World Youth Organization EU Referendum Membership Statement

Following a public referendum held on the 23rd June, the people of the United Kingdom have voted to leave the European Union by 52% to 48%.

This change in the very fabric of our country will undoubtedly have an impact on every corner of our society, creating a change in direction for our economic, political and cultural lives. The role young people play in society has been a key area of discussion throughout the referendum campaign, unlike older voters who generally voted in favour of ‘Brexit’, those aged 18 to 24 overwhelmingly supported remaining a member of the European Union. With such a disparity between the votes of the young and the old, it seems more important than ever to discuss the importance of young people engaging in politics and making sure that their voices are heard. This is what World Youth Organization’s 18 year old CEO Kieran Goodwin had to say:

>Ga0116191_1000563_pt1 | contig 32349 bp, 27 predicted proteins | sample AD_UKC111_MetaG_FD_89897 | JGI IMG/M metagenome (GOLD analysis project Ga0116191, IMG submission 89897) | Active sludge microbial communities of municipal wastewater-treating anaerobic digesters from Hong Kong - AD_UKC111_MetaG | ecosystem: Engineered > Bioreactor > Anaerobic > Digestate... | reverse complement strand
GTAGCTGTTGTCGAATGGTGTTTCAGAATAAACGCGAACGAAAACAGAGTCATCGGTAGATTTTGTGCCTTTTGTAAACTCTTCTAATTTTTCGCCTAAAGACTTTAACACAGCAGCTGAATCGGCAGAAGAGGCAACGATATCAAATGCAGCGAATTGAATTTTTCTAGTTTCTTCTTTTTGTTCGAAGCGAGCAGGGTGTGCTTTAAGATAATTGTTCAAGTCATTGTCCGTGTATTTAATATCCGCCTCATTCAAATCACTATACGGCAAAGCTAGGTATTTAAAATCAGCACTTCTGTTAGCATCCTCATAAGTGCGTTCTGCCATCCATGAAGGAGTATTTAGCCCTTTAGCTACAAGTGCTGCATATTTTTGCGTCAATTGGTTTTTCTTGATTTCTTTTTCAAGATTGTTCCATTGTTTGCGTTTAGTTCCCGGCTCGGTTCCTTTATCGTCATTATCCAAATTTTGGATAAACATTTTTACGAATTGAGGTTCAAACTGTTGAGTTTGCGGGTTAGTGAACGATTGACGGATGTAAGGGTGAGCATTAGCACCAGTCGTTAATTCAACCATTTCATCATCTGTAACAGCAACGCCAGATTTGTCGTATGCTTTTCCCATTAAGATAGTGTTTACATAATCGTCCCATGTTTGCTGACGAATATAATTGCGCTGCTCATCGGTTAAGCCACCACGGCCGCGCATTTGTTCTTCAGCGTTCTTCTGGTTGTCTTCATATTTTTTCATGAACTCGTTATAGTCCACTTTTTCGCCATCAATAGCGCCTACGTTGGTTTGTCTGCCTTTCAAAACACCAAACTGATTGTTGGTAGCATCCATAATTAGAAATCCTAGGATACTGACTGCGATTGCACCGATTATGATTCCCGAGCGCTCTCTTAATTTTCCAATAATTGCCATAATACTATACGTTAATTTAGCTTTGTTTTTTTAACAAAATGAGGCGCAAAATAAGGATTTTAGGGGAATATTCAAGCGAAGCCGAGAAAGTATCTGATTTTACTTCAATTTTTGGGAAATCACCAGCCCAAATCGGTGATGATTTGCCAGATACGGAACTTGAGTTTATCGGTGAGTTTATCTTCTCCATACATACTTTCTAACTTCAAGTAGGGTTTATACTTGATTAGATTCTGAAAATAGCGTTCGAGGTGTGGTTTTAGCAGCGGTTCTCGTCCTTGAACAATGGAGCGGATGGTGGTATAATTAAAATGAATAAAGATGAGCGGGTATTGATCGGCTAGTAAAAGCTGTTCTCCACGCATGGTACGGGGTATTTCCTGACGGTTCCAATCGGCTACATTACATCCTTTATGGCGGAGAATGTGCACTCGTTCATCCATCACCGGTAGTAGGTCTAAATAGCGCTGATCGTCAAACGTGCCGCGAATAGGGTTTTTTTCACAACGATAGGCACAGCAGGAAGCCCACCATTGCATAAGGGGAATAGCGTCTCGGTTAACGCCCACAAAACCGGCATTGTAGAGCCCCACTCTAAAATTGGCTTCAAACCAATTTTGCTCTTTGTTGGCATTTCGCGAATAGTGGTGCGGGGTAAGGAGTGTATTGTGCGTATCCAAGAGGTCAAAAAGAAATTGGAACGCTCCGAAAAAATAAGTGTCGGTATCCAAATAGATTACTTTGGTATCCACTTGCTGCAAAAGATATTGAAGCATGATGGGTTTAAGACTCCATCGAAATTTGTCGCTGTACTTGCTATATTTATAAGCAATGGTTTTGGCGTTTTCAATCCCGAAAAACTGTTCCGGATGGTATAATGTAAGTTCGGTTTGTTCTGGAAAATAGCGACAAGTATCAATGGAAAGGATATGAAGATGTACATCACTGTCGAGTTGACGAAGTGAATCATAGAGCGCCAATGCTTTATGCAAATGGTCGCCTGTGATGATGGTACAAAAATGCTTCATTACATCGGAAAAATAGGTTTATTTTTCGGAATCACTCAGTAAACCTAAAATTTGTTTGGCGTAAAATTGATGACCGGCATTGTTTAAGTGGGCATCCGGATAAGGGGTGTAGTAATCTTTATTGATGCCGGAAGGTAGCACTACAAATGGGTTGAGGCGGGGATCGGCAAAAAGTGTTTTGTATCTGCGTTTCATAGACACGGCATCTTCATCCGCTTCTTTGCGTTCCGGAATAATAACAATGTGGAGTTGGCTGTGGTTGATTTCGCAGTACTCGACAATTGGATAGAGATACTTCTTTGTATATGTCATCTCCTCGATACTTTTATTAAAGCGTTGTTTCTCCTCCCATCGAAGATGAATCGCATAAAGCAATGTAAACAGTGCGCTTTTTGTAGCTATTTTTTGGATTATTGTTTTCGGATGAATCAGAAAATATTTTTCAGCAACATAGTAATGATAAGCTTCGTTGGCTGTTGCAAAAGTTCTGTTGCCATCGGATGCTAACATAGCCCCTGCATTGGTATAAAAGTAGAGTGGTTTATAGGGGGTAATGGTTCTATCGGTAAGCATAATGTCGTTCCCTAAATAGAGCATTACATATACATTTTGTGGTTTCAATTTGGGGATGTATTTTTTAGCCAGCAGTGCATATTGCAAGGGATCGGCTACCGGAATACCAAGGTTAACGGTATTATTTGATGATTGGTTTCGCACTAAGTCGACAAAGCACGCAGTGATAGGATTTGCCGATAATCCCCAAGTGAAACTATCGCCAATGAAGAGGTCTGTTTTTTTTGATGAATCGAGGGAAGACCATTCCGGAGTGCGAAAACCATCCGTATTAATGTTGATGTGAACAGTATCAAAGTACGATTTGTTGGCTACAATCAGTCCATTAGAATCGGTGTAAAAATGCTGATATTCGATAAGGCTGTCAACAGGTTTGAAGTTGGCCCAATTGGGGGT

‘While this is an extremely disappointing result for those who wished to remain a part of the EU, I both hope and believe that our country can stay strong and remain a leading nation in the international fight for freedom. Great Britain might seem divided after a brutal referendum that saw messages of hate from both sides, but we must now come together. United, we can create a future that the youth of today can look forward to.

The people of the United Kingdom were given a direct vote on this important issue and their voices were heard. As such today has been a victory not just for those who want Britain to leave the European Union but also for those who value democracy.

I for one will celebrate that we live in a country where we can exercise our right to vote, something that many in less fortunate parts of the world never get the opportunity to do.

Perhaps most importantly, I want to thank young people for going out and voting. This is our future. We will have to live with the consequences of this vote for a lifetime. Remember to stand strong, no matter what uncertainties lay before us. If you’re unhappy with these consequences, the next time the UK is called to vote make sure that your ballot is cast and your voice is heard.’

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